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Giants slay Clayton Kershaw, beat the Dodgers

Kirby Lee-USA TODAY Sports

The only complaint about Friday night's game is that it wasn't meaningful in the big picture. This didn't have the stakes of the Brian Johnson game or the lesser-known Bonds-pirouette game. This wasn't Mattingly coming out to the mound twice, or a flurry of late-inning homers off Jonathan Broxton with everything on the line. This was a team in a bad way against a team that's going to win the division. That's the only complaint.

And before the endorphins wear off, let's just say it's a petty complaint. The Giants beat Clayton Kershaw. It was a taut game, and Yasiel Puig came up as the winning run in the ninth. There were heroes, but no goats. There was luck, and it was distributed to the Giants in an inequitable fashion. It was a game, suckers. A fun baseball game. An actual, fun-to-watch baseball game that you're pleased to talk about when it's over.

Again, the only way to keep your sanity is with the small-picture appreciation. Romo getting Puig on a slider he knows is coming. Brett Pill with an excuse-me doink down the line to score two runs. Hunter Pence taking yet another letter-high fastball the other way for a home run that doesn't even surprise you anymore. The Giants beat Clayton Kershaw in a Cy Young season. In isolation, that's … hell, Murph, put the tarps over the lockers. Might as well use some of the extra bottles from last year.

Let's take a moment to remember just how silly the Kershaw/Giants match-ups have been. Here's a list of all 20 starts before tonight. The last time Kershaw allowed three runs or more? Thirteen starts ago, in 2011. Tonight was only the second time in 21 starts against the Giants that Kershaw has allowed more than two runs. That's like one of those stats you need to read six times before you believe it -- "Tony Gwynn struck out once in 1988, and it was the same day he had a vasectomy." It's that crazy.

Worry about the failures of 2013 on September 14. But on September 13, light something on fire and dance around it in the middle of the street. The Giants won the pennant of the last three hours. The Giants won the pennant of the last three hours. The Giants won the pennant of the last three hours. They're going crazy, they're going crazy …


Do you think there was a ceremony when Matt Cain bequeathed the Pentagram Amulet of Shit Luck to Madison Bumgarner? Did everyone put on robes and hold a candle? Or was it something that happened quickly? "Here, hold this."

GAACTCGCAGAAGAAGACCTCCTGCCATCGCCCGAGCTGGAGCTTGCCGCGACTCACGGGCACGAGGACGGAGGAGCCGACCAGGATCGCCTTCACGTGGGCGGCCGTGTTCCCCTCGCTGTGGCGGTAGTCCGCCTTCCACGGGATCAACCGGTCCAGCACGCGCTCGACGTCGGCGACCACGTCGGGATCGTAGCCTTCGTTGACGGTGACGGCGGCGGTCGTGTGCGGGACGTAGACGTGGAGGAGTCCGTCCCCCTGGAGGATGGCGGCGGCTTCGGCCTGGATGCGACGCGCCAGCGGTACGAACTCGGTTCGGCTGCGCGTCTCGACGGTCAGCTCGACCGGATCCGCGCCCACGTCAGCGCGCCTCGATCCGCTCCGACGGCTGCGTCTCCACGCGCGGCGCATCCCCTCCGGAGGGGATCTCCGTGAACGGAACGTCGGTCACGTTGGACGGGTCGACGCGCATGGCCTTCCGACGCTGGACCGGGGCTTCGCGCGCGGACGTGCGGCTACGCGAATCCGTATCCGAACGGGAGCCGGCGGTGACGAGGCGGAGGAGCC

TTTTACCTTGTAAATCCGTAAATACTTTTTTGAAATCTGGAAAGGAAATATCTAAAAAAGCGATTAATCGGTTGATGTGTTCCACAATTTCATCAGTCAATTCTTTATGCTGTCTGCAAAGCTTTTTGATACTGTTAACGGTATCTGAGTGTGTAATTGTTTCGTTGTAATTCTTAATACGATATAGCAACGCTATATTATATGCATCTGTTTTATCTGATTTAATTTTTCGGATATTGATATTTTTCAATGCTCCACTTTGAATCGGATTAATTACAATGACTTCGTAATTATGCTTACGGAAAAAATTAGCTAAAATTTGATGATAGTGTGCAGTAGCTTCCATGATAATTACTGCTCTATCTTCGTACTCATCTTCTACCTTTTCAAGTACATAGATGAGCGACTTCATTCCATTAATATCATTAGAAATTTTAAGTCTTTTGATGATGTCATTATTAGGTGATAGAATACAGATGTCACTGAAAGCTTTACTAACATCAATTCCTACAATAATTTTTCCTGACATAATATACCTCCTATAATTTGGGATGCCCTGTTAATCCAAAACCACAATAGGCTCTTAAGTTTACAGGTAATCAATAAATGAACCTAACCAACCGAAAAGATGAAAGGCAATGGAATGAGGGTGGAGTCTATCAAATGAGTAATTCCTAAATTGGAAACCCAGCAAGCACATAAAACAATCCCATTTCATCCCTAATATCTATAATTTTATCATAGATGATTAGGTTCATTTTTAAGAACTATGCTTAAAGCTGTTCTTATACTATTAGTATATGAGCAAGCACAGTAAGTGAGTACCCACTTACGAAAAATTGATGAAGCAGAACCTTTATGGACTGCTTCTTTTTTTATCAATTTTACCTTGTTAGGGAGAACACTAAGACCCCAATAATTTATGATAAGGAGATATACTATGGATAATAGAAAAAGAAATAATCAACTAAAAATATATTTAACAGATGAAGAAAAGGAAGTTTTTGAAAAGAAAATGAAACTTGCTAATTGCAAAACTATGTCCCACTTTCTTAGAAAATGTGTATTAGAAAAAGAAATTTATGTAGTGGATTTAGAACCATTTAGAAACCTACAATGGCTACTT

Or maybe it's more like a staph infection, and now they both have it. Oh, no, no, no.

Whatever the case, it was nice to see Bumgarner pitch well without his team losing for once. It's been a remarkable stretch, really. He's pitched as well as he has at any point in his career, yet the Giants were just 2-8 in his starts since the All-Star Break. And they were going to go 2-9 because of some Benedict Arnold jazz hands. The worst kind of jazz hands.

As is, Bumgarner gets a no-decision. It's always fun pointing out this is his age-23 season, mostly because that information contains some kind of implicit hope that he'll get even better. Pitchers don't always develop in a linear way like that, but it's a nice sentiment.

Except, I'm not sure how much better Bumgarner will get from a stuff perspective or a command perspective. Usually the stuff declines with age, but the command improves. That's the Gift of the Magi that every pitcher has to deal with. You can't just assume he'll get better.

But I have an answer now. Pitch counts. He can get more efficient with his pitch counts. Pitch counts, he said into Ben Braddock's ear. Pitch counts. Bumgarner creeps up on 100 pitches in the seventh inning of just about every game now. Imagine if he could work a couple more innings with the same pitch count. That kind of efficiency would be a can of Machi-B-Gone sprayed all over the clubhouse.

When it comes to suggestions as to exactly how Bumgarner is supposed to do this, well, I have no idea. But other pitchers seem to do it. Bumgarner has the stuff and command to hang with just about any pitcher in the league, and the good ones can hang around in the seventh and eighth without throwing a 19th-century start's worth of pitches. One of these days, Bumgarner's going to join that club. Just a guess.


In the seventh inning, with two runners on and Adrian Gonzalez at the plate as the go-ahead run, Bruce Bochy let Jean Machi stay in the game. With Javier Lopez, Jose Mijares, Jeremy Affeldt, and even Mike Kickham in the bullpen, Bochy kept Machi in there for no good reason. The game was on the line, and that's when Bochy stops bothering with lefty-righty/righty-lefty strategy? Too much of a hassle, man.

No point, really. It's just weird. Really, incredibly strange. Bochy has confounded us before, and he probably takes pride in it.


Juan Perez's run-saving catch in left reminded me of just how obnoxious it was that the Giants were messing around with Jeff Francoeur. They had the real thing in the minors, except the homegrown version could play defense and throw and run.

That was probably the difference in the division, right there.


(Okay, probably not)